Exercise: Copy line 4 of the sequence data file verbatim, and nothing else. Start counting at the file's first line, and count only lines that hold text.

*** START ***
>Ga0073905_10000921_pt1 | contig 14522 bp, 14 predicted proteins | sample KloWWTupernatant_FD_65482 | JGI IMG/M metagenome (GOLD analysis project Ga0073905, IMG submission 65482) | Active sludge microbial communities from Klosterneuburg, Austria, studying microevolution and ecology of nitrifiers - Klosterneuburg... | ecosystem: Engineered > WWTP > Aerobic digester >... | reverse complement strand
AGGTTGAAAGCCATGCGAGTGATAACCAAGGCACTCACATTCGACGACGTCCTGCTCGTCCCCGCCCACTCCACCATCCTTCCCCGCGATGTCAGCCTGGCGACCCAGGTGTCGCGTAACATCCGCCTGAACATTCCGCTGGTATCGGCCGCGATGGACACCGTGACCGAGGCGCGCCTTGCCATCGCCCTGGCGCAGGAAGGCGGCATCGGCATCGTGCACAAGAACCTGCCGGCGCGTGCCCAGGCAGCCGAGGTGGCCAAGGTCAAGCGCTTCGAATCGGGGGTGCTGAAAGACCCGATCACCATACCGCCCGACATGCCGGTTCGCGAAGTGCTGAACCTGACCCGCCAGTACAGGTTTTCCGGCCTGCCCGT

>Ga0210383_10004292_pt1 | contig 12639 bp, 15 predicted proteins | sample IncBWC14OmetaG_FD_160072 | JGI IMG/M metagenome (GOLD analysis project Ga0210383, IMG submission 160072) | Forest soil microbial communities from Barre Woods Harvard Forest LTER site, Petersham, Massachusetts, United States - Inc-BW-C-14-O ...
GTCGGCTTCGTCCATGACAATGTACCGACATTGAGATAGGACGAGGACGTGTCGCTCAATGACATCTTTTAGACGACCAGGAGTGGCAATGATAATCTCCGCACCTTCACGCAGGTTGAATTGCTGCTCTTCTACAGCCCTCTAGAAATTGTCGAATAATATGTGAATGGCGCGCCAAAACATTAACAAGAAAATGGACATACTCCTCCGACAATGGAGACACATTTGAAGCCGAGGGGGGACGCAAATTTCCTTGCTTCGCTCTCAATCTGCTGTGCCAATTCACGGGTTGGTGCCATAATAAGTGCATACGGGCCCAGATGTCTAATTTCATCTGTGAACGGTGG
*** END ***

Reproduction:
GTCGGCTTCGTCCATGACAATGTACCGACATTGAGATAGGACGAGGACGTGTCGCTCAATGACATCTTTTAGACGACCAGGAGTGGCAATGATAATCTCCGCACCTTCACGCAGGTTGAATTGCTGCTCTTCTACAGCCCTCTAGAAATTGTCGAATAATATGTGAATGGCGCGCCAAAACATTAACAAGAAAATGGACATACTCCTCCGACAATGGAGACACATTTGAAGCCGAGGGGGGACGCAAATTTCCTTGCTTCGCTCTCAATCTGCTGTGCCAATTCACGGGTTGGTGCCATAATAAGTGCATACGGGCCCAGATGTCTAATTTCATCTGTGAACGGTGG